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Originally appearing in Volume V11, Page 768 of the 1911 Encyclopedia Britannica.
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GERHARD,JOHANN (1582-1637), Lutheran divine, was born in Quedlinburg on the 17th of October 1582. In his fifteenth year, during a dangerous illness, he came under the personal influence of Johann Arndt, author of Das wahre Christenthum, and resolved to study for the church. He entered the university of Wittenberg in 1599, and first studied philosophy. He also attended lectures in theology, but, a relative having persuaded him to change his subject, he studied medicine for two years. In 1603, however, he resumed his theological reading at Jena, and in the following year received a new impulse from J. W. Winckelmann (1551-1626) and Balthasar Mentzer (1565-1627) at Marburg. Having graduated and begun to give lectures at Jena in 1605, he in 16o6 accepted the invitation of John Casimir, duke of Coburg, to the superintendency of Heldburg and master-ship of the gymnasium; soon afterwards he became general superintendent of the duchy, in which capacity he was engaged in the practical work of ecclesiastical organization until 1616, when he became theological professor at Jena, where the remainder of his life was spent. Here, with Johann Major and Johann Himmel, he formed the " Trias Johannea." Though still comparatively young, Gerhard had already come to be regarded as the greatest living theologian of Protestant Germany; in the numerous " disputations " of the period he was always protagonist, while on all public and domestic questions touching on religion or morals his advice was widely sought. It is recorded that during the course of his lifetime he had received repeated calls to almost every universityin Germany (e.g. Giessen, Altdorf, Helmstedt, Jena, Wittenberg), as well as to Upsala in Sweden. He died in Jena on the 2oth of August 1637. His writings are numerous, alike in exegetical, polemical, dogmatic and practical theology. To the first category belong the Commenlarius in harmoniam hisloriae evangelicae de passione Christi (1617), the Comment, super priorem D. Petri epistolam (1641), and also his commentaries on Genesis (1637) and on Deuteronomy (1658). Of a controversial character are the Confessio Catholica (1633-1637), an extensive work which seeks to prove the evangelical and catholic character of the doctrine of the Augsburg Confession from the writings of approved Roman Catholic authors; and the Loci communes theologici (1610-1622), his principal contribution to science, in which Lutheranism is expounded " nervose, solide, et copiose," in fact with a fulness of learning, a force of logic and Berlin as tutor in the family of an advocate named Berthold, whose daughter he subsequently married, on receiving his first ecclesiastical appointment at Mittelwald (a small town in the neighbourhood of Berlin) in 1651. In 1657 he accepted an invitation as " diaconus " to the Nicolaikirche of Berlin; but, in consequence of his uncompromising Lutheranism in refusing to accept the elector Frederick William's " syncretistic " edict of 1664, he was deprived in 1666. Though absolved from submission and restored to office early in the following year, on the petition of the citizens, his conscience did not allow him to retain a post which, as it appeared to him, could only be held on condition of at least a tacit repudiation of the Formula Concordiae, and for upwards of a year he lived in Berlin without fixed employment. In 1668 he was appointed archdeacon of Lubben in the duchy of Saxe-Nlerseburg, where, after a somewhat sombre ministry of eight years, he died on the 7th of June 1676. Gerhardt is the greatest hymn-writer of Germany, if not indeed of Europe. Many of his best-known hymns were originally published in various church hymn-books, as for example in that for Brandenburg, which appeared in 1658; others first saw the light in Johann Cruger's Geistliche Kirchenmelodien (1649) and Praxis pietatis melica (1656). The first complete set of them is the Geistliche Andachten, published in 1666–1667 by Ebeling, music director in Berlin. No hymn by Gerhardt of a later date than 1667 is known to exist. The life of Gerhardt has been written by Roth (1829), by Langbecker (1841), by Schultz (1842), by Wildenhahn (1845) and byy Bachmann (1863) ; also by Kraft in Ersch u. Gruber's Allg. Encycl. (1855). The best modern edition of the hymns, published by Wackernagel in 1843, has often been reprinted. There is an English translation by Kelly (Paul Gerhardt's Spiritual Songs, 1867).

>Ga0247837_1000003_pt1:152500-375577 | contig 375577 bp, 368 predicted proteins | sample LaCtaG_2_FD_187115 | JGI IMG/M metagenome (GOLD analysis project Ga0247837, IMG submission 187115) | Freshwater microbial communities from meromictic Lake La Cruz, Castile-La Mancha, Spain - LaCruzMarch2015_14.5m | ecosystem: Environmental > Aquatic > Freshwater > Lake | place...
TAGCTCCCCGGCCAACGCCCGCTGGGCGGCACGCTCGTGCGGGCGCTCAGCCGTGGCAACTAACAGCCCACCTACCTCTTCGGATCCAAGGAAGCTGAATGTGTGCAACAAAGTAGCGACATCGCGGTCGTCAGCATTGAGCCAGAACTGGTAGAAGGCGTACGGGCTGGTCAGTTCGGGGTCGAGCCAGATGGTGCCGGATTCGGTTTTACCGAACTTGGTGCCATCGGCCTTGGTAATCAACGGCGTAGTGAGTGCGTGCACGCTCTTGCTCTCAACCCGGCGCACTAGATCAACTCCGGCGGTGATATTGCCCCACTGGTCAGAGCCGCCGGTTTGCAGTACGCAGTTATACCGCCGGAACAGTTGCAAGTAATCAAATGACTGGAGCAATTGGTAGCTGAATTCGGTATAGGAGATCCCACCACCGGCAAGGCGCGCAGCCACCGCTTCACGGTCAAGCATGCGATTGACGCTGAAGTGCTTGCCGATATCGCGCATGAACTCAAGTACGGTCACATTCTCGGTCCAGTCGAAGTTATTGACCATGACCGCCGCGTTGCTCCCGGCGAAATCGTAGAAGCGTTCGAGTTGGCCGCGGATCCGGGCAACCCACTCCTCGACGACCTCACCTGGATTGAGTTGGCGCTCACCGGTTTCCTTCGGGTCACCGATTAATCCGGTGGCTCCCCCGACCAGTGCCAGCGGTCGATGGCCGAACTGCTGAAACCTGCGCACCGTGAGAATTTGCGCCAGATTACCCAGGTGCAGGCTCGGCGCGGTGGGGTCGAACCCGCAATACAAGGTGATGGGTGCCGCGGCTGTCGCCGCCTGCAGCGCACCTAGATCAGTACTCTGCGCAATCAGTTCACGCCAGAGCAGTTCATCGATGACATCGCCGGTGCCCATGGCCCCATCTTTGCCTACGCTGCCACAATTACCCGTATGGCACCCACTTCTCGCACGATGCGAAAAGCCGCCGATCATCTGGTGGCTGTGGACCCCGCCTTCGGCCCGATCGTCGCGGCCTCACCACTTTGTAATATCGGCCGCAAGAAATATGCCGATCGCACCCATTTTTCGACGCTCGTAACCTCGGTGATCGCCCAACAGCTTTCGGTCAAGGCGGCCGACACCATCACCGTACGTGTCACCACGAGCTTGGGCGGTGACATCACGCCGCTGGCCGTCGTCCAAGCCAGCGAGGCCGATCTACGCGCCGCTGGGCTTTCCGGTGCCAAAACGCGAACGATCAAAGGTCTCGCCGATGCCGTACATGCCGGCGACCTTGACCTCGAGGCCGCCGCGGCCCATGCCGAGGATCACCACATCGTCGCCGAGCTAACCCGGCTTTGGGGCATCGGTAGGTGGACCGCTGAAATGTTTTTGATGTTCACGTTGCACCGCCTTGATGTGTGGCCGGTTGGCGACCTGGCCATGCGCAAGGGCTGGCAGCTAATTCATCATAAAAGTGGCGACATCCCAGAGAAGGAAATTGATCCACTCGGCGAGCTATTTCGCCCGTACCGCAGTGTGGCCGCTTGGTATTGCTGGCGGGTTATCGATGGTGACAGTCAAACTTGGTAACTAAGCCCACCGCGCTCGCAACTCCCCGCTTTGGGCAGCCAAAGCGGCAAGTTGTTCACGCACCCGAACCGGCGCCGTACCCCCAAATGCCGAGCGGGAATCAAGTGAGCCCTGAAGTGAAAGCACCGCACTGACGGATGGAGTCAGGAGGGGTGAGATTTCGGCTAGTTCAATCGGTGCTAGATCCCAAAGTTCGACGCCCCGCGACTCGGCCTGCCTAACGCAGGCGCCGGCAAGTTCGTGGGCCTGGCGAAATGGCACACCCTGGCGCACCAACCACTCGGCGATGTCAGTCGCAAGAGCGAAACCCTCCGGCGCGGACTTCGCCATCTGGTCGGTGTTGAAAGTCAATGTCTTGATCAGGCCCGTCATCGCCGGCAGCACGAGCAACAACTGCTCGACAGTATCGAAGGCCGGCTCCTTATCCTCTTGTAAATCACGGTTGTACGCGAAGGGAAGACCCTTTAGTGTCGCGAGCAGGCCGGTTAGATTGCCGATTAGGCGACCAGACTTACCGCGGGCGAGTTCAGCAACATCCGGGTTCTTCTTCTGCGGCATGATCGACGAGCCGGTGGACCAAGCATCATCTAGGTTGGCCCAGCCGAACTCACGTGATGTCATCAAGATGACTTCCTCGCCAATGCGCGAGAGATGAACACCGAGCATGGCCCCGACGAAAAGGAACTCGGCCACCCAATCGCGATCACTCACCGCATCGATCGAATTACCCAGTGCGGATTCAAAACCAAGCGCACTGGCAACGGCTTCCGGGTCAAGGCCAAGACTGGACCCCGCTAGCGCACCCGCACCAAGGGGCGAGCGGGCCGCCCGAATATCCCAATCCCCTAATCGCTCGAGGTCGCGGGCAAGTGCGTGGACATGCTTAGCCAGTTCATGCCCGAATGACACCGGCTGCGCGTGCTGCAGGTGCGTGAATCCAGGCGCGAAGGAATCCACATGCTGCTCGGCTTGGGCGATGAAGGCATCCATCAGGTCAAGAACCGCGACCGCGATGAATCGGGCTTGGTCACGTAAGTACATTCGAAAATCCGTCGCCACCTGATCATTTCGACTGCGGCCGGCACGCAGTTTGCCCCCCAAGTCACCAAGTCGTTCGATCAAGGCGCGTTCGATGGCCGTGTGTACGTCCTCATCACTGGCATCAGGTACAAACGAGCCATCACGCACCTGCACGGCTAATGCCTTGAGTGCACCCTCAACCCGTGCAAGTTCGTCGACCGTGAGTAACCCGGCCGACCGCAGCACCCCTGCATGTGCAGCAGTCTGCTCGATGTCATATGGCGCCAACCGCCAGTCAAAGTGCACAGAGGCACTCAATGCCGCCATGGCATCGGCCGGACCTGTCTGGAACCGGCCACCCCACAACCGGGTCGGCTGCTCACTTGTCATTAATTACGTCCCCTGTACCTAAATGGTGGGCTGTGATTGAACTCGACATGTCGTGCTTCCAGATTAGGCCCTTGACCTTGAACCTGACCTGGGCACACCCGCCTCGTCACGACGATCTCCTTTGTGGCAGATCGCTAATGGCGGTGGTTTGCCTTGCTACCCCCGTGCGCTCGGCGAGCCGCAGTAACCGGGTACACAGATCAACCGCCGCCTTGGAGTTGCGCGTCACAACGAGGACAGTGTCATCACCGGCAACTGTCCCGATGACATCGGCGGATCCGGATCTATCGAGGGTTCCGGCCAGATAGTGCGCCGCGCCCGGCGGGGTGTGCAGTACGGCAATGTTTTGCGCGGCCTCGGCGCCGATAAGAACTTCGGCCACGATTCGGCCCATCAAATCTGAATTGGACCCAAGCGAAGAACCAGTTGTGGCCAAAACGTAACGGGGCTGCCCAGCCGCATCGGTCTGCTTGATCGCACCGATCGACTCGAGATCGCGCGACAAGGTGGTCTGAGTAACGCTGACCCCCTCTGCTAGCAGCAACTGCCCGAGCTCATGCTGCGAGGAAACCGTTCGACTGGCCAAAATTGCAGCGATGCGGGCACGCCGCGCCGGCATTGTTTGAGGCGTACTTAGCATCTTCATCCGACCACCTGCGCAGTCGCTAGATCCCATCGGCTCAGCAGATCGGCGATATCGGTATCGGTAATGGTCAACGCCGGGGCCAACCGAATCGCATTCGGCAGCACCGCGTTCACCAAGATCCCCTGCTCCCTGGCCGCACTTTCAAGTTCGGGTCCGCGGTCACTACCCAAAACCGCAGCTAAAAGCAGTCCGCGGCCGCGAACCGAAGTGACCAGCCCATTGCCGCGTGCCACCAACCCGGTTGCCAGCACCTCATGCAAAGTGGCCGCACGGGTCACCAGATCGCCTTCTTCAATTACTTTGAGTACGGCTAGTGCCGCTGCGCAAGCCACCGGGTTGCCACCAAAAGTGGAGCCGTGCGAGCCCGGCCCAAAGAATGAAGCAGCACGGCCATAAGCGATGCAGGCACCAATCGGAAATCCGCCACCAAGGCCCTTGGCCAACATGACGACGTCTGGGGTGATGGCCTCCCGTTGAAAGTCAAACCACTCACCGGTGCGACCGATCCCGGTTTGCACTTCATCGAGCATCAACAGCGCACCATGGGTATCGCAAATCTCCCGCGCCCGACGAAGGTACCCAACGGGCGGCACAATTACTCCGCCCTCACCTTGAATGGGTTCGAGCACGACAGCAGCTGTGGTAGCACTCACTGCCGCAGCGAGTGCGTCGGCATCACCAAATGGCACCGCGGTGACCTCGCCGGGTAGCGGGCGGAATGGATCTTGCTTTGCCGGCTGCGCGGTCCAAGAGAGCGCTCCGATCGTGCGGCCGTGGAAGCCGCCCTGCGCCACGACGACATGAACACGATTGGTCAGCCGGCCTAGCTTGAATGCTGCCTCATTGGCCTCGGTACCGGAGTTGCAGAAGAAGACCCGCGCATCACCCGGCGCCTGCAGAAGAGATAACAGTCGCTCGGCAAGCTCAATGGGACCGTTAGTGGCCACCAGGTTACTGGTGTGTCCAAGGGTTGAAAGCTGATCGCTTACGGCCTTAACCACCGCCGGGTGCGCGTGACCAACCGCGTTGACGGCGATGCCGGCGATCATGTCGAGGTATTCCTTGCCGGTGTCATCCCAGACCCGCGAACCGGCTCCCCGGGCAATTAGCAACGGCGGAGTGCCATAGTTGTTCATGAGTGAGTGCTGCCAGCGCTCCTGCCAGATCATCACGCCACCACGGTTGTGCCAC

End of Article: GERHARD

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